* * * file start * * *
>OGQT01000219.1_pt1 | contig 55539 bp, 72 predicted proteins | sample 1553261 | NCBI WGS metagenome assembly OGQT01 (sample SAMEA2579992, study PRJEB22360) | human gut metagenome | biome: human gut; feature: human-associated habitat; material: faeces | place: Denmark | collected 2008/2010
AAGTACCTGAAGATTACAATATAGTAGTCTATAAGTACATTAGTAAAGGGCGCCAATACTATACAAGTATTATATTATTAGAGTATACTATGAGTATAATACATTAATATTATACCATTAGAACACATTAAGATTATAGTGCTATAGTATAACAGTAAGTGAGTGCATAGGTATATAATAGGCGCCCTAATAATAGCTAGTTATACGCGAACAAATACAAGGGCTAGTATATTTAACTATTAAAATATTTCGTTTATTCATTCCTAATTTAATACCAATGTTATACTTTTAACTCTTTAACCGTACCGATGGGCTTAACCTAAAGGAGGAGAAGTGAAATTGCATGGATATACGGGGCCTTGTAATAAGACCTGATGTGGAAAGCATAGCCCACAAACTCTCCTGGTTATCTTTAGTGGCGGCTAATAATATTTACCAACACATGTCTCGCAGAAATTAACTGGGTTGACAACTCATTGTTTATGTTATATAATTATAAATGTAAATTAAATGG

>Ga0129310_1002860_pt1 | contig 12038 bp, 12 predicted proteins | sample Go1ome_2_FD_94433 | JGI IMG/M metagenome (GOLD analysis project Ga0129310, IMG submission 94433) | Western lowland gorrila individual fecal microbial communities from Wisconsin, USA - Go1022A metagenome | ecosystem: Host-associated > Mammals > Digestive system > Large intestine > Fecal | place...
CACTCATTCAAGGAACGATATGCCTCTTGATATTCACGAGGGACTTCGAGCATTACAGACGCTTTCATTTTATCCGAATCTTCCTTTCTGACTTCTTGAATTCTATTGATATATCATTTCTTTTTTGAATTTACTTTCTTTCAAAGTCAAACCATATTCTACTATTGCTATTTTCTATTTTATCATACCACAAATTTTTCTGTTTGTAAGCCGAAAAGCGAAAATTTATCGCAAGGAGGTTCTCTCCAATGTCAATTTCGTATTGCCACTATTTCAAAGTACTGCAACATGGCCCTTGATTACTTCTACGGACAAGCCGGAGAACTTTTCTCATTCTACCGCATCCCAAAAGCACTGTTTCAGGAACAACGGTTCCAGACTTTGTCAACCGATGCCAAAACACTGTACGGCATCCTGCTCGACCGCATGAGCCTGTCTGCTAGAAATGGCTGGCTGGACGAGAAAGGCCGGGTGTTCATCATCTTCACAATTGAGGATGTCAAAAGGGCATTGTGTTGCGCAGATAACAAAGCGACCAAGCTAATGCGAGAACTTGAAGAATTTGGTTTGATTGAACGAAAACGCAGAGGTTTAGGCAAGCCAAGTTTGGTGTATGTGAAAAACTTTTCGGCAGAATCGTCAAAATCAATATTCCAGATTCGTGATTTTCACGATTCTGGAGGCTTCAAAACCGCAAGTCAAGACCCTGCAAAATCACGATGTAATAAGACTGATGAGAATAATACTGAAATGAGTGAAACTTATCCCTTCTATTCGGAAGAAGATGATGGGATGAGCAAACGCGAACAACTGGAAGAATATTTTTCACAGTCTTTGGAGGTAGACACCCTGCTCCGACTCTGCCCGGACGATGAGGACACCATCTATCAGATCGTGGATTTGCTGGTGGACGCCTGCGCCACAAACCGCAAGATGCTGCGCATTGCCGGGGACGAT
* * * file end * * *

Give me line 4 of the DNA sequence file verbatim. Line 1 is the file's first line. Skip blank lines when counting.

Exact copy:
CACTCATTCAAGGAACGATATGCCTCTTGATATTCACGAGGGACTTCGAGCATTACAGACGCTTTCATTTTATCCGAATCTTCCTTTCTGACTTCTTGAATTCTATTGATATATCATTTCTTTTTTGAATTTACTTTCTTTCAAAGTCAAACCATATTCTACTATTGCTATTTTCTATTTTATCATACCACAAATTTTTCTGTTTGTAAGCCGAAAAGCGAAAATTTATCGCAAGGAGGTTCTCTCCAATGTCAATTTCGTATTGCCACTATTTCAAAGTACTGCAACATGGCCCTTGATTACTTCTACGGACAAGCCGGAGAACTTTTCTCATTCTACCGCATCCCAAAAGCACTGTTTCAGGAACAACGGTTCCAGACTTTGTCAACCGATGCCAAAACACTGTACGGCATCCTGCTCGACCGCATGAGCCTGTCTGCTAGAAATGGCTGGCTGGACGAGAAAGGCCGGGTGTTCATCATCTTCACAATTGAGGATGTCAAAAGGGCATTGTGTTGCGCAGATAACAAAGCGACCAAGCTAATGCGAGAACTTGAAGAATTTGGTTTGATTGAACGAAAACGCAGAGGTTTAGGCAAGCCAAGTTTGGTGTATGTGAAAAACTTTTCGGCAGAATCGTCAAAATCAATATTCCAGATTCGTGATTTTCACGATTCTGGAGGCTTCAAAACCGCAAGTCAAGACCCTGCAAAATCACGATGTAATAAGACTGATGAGAATAATACTGAAATGAGTGAAACTTATCCCTTCTATTCGGAAGAAGATGATGGGATGAGCAAACGCGAACAACTGGAAGAATATTTTTCACAGTCTTTGGAGGTAGACACCCTGCTCCGACTCTGCCCGGACGATGAGGACACCATCTATCAGATCGTGGATTTGCTGGTGGACGCCTGCGCCACAAACCGCAAGATGCTGCGCATTGCCGGGGACGAT